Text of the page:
Pippa Healy: I want it all to go back to the way it was before
Pippa Healy is a photographer, artist and printmaker based in London. Her raw, diaristic practice responds to events that have occurred in her life, therefore it has a unique sense of authenticity. Healy’s work references loss, grief, longing and violence and it’s rather difficult to pigeonhole as every new project she releases is distinctly hers, yet it demonstrates new interests and abilities, not seen in her previous works.
I Want It All To Go Back To The Way It Was Before is a series created entirely on the photographer’s iPhone during the first three weeks of lockdown in the UK in 2020. I can safely say that I was dreading to see the number of people who would photograph masks on the pavement and empty streets so when I hear of a project about lockdown I take it with a pinch of salt. Healy’s photographs are anything but expected. In England, we were permitted to only go out for one-hour walks for months and months. Many people took this opportunity to escape their homes — we would exercise, even if we have never done so before, or simply go for a stroll for some fresh air. Anything to escape the homes in which we became prisoners. These walks felt like a gift from above, absolutely vital for our mental health — it was for the first time in our memories many of us would go out simply for the sake and joy of being out without any particular purpose or agenda in mind.
Healy’s photographs document urban landscapes she would encounter near her home. In a way, we were restricted to never venture off for longer than half an hour from our houses to allow ourselves time to return. A thought-provoking detail of the project is that the photographer very deliberately used her phone to make the photographs, the same device on which she would receive notifications with news updates and government updates regarding the new rules, information and misinformation hand in hand. Moreover, she would use her phone to edit the images while on her way back, thus creating a real document of her walks — it feels much more appropriate to do it in this way rather than edit it all on Photoshop back home.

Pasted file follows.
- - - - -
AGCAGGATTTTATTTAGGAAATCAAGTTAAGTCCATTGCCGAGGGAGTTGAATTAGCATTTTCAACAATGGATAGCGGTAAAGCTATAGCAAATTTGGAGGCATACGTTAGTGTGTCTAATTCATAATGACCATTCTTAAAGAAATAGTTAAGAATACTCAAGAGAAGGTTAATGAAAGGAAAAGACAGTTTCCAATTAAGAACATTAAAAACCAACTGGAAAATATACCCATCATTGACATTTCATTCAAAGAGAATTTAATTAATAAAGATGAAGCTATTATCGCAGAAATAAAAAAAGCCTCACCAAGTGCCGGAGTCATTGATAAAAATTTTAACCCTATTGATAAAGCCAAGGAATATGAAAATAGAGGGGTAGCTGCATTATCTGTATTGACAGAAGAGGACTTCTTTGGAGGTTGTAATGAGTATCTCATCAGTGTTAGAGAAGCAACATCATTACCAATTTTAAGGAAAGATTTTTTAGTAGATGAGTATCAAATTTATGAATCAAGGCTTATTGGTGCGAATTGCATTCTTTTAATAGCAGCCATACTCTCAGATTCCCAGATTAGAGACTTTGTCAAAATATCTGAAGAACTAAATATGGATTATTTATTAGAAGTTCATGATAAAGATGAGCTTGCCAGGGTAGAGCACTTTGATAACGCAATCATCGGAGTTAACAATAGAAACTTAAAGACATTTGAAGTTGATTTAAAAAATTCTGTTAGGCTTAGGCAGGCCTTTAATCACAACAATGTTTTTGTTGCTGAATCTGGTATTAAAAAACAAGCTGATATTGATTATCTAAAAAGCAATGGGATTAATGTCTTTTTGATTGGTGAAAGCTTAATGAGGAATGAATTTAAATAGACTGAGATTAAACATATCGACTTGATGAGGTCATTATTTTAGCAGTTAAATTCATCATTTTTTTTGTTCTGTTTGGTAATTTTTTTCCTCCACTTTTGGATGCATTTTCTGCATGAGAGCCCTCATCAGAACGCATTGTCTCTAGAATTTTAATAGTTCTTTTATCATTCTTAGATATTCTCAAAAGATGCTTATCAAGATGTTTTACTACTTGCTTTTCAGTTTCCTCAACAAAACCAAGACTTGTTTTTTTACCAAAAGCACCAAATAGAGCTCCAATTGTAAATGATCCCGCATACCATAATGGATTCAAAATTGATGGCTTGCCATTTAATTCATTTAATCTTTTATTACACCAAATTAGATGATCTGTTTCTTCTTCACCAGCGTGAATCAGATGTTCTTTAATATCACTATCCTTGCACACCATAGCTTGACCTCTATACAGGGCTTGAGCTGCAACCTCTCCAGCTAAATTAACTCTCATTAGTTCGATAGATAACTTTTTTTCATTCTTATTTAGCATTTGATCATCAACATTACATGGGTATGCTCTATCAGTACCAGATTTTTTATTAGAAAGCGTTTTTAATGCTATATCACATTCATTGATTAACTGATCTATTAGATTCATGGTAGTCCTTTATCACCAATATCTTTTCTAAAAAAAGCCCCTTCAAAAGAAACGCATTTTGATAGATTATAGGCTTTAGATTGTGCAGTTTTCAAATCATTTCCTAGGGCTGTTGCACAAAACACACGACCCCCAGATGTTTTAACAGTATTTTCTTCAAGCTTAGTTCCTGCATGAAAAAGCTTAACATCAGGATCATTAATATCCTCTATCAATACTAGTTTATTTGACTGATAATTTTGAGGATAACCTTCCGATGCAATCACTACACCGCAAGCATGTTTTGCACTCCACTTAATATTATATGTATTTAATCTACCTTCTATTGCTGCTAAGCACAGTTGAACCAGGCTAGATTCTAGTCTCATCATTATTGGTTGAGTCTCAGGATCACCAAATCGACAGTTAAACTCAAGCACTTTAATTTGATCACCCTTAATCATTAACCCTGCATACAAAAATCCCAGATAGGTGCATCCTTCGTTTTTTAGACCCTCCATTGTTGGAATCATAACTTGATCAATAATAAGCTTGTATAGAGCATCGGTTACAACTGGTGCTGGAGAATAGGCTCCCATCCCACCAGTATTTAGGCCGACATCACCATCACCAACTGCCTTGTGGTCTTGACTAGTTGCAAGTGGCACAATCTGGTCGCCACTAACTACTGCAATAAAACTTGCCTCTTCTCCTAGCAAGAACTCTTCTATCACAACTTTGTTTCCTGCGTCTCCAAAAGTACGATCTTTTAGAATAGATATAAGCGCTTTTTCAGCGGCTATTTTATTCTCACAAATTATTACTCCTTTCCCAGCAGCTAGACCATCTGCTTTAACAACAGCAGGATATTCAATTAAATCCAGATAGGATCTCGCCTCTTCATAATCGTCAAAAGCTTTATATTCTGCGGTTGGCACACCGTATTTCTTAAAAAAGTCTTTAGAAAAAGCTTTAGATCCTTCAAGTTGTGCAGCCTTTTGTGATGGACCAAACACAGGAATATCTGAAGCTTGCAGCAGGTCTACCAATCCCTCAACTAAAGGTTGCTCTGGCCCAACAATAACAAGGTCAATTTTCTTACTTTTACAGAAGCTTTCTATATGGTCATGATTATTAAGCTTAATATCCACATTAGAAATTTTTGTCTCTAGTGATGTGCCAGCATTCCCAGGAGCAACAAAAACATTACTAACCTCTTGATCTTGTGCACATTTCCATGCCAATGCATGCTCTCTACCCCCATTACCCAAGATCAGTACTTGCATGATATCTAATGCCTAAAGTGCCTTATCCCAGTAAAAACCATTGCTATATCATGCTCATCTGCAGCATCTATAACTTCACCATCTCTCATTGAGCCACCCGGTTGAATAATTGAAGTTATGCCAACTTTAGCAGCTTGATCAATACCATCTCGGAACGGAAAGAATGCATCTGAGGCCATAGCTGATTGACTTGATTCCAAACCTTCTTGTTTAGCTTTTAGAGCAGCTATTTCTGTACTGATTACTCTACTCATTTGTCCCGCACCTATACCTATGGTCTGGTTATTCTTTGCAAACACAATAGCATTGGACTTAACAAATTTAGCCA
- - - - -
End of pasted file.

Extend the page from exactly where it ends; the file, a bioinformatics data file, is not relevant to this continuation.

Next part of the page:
Turn the other cheek
Don’t look anyone in the eye
Don’t look up
Focus on what is ahead
The edits are digital glitches that exemplify our fragmented reality and how we all felt at the time — confused, bewildered, frustrated. In her own words, by manipulating what she saw through the phone she began to have one foot in reality and the other in the virtual world.
“I started to be drawn into the virtual rather than physical world which was fragmenting before my eyes.”
This project is available as a zine — it has been bought by Martin Parr for his archive and it has been exhibited at the Lisbon Photobook Fair.
— foreword by Zak R. Dimitrov
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Pippa Healy is an artist based in London
Her practice responds to her personal history, to events which have impacted on her life. Her handmade ‘Zines’, raw and diaristic in style are central to her practice. Themes encompassing loss, longing, violence and grief are frequently referenced. Her work is held in private collections and has been exhibited in group and solo shows in the UK, France, Japan, Spain, Portugal, Lithuania, Sardinia, Turkey and Italy.
Her zines have been exhibited at numerous exhibitions and in 2019 at Les Rencontres Arles Photo text Award. The books are sold in The Photographers Gallery in London, Cent Quatre in Paris and The Library Project in Dublin. The zines are also held at The Martin Parr Foundation in Bristol, The visual Library in New York and The Self publish Be Happy Library.
‘I want it all to go back to the way it was before’ was a series of work made entirely on my i-phone in the first three weeks of the pandemic lockdown in 2020.
In the UK we were permitted one hour of exercise a day. I chose to walk in woodland near my home. I wanted to document these walks. My mobile phone became a tool whereby I would take images and use an editing tool to ‘glitch’ them. My camera was a computer bringing me information about the unfolding story of death and panic worldwide.
The physical act of walking became vital for my mental health and practice. My images are often of urban landscapes. With the city streets being empty and dead I began to question ‘what do I now photograph?’
These walks were interrupted by news updates and government announcements. I was trying to make sense of this new strange frightening moment in time. This was my source of information and misinformation. Five, six, seven hours of the day I was pulled into the online world. I was searching for answers, for good news, for experts and facts. I then started to use this same device to make images and edit them whilst on my daily walk. The act of editing whilst walking was integral to the work. By manipulating what I saw through my phone I began to have one foot in reality and the other in the virtual world.
I started to be drawn into the virtual rather than physical world which was fragmenting before my eyes.